run over

Status
Not open for further replies.

vil

Key Member
Joined
Sep 13, 2007
Member Type
Student or Learner
Native Language
Bulgarian
Home Country
Bulgaria
Current Location
Bulgaria
Dear teachers,

I know a few meanings of the idiom “run over”:
  • Knock down and, often, pass over, as in
The car ran over our dog.
If you cross the street in the wrong place you may get run over.
  • Review quickly, as in
I'll run over the speech one more time.
  • Overflow, as in
This pot's running over. This usage appears in the well-known Twenty-third Psalm: "My cup runneth over [with God's bounty]."
  • Go beyond, exceed, as in
I've run over the allotted time, but there are still questions.

My question is whether I could use another meaning of this idiom namely “ take you there in the car”?

There are no buses to Rochester on Sundays but I can easily run you over in the car.

Thank you in advance for your efforts.

Regards.

V.
 

stuartnz

Senior Member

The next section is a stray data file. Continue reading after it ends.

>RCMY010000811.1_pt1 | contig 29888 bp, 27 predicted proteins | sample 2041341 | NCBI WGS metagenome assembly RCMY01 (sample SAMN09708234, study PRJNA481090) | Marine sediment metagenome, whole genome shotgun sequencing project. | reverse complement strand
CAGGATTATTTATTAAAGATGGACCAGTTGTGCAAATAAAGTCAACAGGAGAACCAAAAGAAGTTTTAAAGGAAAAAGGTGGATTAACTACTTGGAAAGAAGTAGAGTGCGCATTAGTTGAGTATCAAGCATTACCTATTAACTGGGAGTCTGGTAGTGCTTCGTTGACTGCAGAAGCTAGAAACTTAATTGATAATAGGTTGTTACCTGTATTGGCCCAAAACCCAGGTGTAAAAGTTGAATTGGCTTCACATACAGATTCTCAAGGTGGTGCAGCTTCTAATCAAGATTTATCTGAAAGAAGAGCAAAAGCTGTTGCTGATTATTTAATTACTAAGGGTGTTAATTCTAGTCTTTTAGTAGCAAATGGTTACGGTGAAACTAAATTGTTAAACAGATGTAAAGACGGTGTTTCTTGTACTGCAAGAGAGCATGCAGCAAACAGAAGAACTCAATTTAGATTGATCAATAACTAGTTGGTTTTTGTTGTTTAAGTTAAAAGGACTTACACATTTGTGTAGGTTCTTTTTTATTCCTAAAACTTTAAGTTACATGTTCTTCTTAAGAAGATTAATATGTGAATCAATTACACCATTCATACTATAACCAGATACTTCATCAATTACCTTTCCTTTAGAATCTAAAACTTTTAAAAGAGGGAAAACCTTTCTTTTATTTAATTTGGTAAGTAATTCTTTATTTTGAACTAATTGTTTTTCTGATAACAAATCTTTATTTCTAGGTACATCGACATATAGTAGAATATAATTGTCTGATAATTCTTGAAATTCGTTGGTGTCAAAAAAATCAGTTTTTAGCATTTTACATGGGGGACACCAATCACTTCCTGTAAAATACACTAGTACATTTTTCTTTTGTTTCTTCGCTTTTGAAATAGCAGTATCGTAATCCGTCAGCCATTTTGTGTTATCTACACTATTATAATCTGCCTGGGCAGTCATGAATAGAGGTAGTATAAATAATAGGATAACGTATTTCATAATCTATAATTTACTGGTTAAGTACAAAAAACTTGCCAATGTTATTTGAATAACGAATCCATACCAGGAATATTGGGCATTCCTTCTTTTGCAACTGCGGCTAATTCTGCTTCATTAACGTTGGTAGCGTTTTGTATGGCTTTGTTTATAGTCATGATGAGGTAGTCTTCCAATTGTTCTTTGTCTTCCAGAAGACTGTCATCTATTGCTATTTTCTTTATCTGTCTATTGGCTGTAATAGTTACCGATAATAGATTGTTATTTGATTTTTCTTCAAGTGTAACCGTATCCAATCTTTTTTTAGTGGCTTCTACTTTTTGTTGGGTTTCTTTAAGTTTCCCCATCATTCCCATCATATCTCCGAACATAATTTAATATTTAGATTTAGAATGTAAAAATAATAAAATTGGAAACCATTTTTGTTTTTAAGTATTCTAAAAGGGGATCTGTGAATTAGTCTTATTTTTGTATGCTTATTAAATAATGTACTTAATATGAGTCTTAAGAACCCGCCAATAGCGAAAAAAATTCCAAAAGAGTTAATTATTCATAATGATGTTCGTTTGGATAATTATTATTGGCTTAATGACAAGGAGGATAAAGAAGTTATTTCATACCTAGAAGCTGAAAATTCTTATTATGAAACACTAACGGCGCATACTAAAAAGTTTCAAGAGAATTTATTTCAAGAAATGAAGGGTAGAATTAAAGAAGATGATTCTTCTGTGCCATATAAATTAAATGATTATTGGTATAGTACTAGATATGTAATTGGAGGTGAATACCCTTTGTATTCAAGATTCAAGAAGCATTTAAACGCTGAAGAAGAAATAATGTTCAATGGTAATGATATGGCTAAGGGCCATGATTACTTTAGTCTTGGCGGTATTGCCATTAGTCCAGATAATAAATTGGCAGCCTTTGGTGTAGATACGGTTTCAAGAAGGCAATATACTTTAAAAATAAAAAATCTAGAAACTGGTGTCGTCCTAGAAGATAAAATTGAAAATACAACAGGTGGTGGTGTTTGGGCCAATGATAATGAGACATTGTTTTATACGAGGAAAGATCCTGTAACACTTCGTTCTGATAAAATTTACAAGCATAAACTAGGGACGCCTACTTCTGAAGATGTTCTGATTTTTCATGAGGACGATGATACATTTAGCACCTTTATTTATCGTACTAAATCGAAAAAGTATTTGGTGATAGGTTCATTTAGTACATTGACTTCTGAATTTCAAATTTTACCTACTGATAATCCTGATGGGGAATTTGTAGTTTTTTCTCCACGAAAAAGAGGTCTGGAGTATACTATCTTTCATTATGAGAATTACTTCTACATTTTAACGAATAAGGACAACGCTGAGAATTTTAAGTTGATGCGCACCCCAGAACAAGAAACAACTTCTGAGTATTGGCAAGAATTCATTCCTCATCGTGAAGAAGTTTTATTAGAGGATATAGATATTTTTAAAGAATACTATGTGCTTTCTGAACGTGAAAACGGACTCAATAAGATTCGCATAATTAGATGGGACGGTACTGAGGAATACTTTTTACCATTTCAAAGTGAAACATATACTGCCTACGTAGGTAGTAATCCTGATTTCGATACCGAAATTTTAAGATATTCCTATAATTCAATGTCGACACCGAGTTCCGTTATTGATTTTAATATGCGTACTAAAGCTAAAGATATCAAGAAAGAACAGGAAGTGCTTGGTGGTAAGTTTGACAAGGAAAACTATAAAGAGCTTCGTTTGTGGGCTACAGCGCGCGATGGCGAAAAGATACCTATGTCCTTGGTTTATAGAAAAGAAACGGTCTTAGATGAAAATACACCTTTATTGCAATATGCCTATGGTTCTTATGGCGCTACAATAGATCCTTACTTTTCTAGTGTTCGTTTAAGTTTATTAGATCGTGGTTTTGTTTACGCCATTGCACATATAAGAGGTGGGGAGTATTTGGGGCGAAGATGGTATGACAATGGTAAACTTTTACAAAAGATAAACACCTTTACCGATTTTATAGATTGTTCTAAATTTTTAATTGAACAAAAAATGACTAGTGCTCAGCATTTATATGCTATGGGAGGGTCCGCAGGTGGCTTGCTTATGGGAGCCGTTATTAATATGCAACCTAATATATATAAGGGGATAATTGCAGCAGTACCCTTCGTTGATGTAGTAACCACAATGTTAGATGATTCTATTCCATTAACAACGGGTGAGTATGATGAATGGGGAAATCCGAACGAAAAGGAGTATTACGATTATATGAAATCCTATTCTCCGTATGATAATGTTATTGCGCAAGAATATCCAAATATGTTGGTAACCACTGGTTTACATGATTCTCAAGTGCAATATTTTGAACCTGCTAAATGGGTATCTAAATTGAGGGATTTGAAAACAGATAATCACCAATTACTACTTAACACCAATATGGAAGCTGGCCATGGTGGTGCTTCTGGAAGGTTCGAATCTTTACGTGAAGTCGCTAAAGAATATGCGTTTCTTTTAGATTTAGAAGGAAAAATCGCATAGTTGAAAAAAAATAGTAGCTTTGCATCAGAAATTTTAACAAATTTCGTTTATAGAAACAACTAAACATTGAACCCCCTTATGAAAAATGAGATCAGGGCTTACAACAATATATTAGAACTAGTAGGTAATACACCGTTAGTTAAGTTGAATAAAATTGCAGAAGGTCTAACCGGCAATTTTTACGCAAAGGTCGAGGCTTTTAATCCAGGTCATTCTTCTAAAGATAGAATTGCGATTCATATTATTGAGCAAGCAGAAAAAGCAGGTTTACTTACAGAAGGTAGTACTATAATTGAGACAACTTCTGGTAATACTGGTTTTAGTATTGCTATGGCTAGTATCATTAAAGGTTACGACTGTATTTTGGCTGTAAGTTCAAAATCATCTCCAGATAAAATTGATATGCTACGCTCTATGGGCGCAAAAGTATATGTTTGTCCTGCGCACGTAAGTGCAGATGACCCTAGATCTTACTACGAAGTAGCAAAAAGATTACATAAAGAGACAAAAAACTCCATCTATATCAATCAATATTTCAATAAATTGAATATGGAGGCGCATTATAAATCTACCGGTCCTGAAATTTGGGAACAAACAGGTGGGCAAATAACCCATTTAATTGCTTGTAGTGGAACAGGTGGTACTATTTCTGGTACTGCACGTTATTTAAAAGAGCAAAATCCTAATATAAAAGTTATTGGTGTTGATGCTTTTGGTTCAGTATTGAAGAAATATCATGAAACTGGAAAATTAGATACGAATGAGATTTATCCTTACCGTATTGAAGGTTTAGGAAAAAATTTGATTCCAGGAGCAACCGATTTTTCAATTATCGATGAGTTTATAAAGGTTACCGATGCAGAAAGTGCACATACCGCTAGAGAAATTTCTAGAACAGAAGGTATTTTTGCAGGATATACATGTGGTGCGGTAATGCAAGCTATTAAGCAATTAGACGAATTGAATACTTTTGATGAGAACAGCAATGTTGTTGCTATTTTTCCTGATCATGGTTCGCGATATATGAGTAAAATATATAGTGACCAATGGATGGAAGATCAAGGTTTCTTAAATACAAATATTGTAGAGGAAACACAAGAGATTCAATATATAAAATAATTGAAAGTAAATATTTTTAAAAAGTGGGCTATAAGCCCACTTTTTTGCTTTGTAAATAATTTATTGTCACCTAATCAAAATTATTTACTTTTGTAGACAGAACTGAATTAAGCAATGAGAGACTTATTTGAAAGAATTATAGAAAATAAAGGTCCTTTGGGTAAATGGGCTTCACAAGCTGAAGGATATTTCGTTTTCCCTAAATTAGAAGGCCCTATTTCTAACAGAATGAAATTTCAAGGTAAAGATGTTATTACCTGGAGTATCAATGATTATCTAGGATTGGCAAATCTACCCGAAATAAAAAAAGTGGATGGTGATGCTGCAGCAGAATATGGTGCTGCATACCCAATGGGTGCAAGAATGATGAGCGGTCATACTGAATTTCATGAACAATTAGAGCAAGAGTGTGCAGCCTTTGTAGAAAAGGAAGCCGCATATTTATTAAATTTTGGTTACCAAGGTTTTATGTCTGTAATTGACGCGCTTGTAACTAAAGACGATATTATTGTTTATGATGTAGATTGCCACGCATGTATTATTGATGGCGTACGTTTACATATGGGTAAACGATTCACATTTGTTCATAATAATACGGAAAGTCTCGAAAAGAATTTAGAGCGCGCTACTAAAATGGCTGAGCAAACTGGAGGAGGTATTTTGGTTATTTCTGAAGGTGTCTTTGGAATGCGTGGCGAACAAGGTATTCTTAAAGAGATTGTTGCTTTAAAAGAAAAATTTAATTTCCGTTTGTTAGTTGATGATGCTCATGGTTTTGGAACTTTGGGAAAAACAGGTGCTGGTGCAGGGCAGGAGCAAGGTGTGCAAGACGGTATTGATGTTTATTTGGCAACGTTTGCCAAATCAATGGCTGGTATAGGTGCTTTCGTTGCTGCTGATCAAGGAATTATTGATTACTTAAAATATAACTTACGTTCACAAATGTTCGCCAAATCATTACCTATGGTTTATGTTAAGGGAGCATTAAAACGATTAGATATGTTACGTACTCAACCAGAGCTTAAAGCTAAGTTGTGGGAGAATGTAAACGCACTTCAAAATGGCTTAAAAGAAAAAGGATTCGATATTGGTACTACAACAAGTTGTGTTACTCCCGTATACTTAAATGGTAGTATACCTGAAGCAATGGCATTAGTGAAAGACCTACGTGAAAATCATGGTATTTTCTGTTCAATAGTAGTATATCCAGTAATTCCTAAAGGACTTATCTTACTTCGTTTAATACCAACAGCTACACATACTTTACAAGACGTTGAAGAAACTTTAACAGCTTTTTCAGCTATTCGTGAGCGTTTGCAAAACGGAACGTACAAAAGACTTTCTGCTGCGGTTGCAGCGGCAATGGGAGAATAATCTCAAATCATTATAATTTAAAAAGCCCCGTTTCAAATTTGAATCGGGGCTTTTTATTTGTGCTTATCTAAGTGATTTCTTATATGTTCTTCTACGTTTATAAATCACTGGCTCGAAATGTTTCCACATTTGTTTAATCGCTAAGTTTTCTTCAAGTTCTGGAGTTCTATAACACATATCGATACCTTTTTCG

Joined
Mar 16, 2008
Member Type
Other
Native Language
English
Home Country
New Zealand
Current Location
New Zealand
My question is whether I could use another meaning of this idiom namely “ take you there in the car”?

There are no buses to Rochester on Sundays but I can easily run you over in the car.

I'm not a teacher, but the short answer is yes. This is not an uncommon structure, at least in NZ English, and is sometimes heard being played with for humorous effect, given its similarity to the other "run you over" as in, "if you don't get out of the way, I'll run you over."
 

vil

Key Member
Joined
Sep 13, 2007
Member Type
Student or Learner
Native Language
Bulgarian
Home Country
Bulgaria
Current Location
Bulgaria
Hi Stuartz,

Thank you for your affirmative reply. Thank you also for your fresh modifications.

Regards.

V.
 
Last edited:
Status
Not open for further replies.
Top